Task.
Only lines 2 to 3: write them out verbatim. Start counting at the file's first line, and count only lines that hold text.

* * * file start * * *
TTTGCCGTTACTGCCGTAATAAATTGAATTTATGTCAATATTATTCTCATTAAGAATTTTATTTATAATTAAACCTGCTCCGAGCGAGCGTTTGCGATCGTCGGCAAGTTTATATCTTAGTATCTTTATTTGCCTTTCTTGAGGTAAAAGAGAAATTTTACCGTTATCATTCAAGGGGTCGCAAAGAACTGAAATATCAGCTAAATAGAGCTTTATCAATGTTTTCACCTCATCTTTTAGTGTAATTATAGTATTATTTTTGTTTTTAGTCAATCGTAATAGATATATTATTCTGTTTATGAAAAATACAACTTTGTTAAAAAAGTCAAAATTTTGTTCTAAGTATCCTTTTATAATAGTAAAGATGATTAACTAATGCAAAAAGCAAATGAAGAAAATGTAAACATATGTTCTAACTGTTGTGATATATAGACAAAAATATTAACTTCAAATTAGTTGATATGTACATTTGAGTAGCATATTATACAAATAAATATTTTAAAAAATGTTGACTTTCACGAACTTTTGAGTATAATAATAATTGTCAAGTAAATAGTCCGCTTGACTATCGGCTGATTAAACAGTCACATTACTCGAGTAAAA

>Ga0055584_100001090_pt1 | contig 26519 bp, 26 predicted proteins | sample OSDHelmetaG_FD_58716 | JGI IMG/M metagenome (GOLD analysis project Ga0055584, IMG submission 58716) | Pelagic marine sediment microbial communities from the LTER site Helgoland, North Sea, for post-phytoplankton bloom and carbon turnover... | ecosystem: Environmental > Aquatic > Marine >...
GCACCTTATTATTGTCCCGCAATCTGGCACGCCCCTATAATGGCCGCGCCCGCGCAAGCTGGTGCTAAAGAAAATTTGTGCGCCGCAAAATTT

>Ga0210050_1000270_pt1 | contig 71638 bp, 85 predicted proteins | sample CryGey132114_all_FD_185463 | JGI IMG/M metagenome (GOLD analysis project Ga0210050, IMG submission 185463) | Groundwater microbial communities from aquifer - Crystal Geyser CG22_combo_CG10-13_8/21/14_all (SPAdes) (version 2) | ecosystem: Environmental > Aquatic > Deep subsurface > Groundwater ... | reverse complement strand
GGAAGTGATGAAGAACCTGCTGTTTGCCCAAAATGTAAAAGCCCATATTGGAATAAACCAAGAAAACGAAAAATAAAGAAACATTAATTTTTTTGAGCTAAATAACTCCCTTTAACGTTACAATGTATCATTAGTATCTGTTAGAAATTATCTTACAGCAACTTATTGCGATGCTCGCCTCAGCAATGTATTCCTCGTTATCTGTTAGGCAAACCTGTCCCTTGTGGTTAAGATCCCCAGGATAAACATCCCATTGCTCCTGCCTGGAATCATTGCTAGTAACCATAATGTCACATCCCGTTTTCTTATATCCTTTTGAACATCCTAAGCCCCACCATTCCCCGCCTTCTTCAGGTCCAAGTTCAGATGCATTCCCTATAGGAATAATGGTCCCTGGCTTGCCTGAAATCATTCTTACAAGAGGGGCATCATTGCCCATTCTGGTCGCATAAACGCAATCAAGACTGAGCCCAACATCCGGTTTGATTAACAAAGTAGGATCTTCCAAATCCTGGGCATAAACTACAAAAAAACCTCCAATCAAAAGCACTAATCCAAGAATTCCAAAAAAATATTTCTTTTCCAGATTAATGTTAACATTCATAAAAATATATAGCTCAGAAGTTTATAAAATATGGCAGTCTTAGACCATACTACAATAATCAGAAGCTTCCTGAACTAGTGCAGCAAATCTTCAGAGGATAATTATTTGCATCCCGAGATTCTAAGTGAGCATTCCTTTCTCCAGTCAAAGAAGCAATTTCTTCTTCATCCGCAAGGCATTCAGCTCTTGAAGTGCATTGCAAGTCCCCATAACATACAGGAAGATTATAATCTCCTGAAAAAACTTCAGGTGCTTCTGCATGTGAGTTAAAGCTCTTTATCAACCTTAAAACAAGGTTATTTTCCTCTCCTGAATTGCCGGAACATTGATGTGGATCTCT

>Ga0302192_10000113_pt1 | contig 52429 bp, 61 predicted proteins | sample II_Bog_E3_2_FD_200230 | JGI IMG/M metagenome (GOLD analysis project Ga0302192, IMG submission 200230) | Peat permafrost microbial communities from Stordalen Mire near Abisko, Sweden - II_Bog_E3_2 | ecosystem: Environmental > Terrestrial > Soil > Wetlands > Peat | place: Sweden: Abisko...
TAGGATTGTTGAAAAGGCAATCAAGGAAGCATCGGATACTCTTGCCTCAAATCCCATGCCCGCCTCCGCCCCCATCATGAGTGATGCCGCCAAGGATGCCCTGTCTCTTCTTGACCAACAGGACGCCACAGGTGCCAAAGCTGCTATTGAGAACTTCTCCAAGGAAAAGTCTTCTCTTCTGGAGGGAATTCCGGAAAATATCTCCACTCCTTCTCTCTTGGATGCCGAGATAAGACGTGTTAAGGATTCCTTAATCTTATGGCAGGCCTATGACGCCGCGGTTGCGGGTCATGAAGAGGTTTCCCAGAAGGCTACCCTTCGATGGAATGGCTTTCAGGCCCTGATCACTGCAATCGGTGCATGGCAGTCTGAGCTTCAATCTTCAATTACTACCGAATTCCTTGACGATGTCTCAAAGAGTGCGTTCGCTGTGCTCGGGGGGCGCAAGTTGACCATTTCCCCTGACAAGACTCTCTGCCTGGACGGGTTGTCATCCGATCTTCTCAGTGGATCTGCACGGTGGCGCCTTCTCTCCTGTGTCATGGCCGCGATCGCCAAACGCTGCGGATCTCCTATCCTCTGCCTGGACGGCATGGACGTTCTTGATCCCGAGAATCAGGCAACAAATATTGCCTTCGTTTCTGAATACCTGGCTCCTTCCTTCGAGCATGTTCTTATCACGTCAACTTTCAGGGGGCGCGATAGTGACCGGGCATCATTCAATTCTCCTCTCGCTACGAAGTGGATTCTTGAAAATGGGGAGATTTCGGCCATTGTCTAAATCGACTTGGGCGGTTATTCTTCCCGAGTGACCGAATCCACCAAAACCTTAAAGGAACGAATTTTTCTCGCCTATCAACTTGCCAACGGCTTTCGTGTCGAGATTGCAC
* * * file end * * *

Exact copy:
>Ga0055584_100001090_pt1 | contig 26519 bp, 26 predicted proteins | sample OSDHelmetaG_FD_58716 | JGI IMG/M metagenome (GOLD analysis project Ga0055584, IMG submission 58716) | Pelagic marine sediment microbial communities from the LTER site Helgoland, North Sea, for post-phytoplankton bloom and carbon turnover... | ecosystem: Environmental > Aquatic > Marine >...
GCACCTTATTATTGTCCCGCAATCTGGCACGCCCCTATAATGGCCGCGCCCGCGCAAGCTGGTGCTAAAGAAAATTTGTGCGCCGCAAAATTT